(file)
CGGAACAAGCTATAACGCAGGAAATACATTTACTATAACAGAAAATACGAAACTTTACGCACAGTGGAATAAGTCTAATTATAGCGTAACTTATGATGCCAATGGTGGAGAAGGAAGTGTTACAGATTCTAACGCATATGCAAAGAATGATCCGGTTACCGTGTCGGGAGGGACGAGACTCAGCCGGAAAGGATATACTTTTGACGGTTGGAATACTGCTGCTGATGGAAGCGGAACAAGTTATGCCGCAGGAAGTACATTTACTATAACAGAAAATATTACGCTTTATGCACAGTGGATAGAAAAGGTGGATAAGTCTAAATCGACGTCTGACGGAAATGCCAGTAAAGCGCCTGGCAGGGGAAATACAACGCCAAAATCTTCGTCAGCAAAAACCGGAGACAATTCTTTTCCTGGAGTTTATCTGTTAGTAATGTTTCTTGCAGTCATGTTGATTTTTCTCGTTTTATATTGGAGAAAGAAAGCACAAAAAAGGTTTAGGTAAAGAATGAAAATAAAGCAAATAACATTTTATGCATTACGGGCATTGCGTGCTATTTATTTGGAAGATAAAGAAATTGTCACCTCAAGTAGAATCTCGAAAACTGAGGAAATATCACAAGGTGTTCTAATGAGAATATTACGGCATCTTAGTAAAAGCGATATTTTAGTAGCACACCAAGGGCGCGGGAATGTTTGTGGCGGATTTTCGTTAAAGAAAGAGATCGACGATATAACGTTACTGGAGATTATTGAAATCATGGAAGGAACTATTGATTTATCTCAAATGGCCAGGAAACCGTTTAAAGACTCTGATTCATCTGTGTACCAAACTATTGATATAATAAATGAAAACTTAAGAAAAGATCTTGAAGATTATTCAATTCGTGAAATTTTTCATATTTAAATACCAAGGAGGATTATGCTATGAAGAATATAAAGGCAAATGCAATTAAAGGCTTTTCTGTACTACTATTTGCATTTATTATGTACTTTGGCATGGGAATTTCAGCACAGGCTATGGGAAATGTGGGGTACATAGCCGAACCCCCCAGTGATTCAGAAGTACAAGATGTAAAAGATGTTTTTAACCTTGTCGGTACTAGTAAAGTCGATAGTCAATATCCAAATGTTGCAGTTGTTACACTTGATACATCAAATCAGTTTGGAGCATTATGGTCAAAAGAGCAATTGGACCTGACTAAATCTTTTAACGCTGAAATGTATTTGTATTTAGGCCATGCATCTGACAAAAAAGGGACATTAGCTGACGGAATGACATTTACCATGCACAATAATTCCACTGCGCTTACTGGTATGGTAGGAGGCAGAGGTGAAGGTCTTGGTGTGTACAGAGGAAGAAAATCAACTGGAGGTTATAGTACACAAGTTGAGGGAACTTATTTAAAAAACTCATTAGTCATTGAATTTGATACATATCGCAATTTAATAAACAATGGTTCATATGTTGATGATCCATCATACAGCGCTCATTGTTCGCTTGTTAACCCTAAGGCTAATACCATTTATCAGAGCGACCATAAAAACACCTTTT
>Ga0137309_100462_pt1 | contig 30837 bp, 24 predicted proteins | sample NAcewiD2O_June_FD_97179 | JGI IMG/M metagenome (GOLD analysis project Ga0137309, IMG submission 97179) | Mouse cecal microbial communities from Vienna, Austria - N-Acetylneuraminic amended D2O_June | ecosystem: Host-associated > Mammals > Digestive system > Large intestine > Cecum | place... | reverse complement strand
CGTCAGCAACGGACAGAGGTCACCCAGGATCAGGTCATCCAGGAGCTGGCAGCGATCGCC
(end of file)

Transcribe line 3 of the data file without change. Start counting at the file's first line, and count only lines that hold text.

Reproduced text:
CGTCAGCAACGGACAGAGGTCACCCAGGATCAGGTCATCCAGGAGCTGGCAGCGATCGCC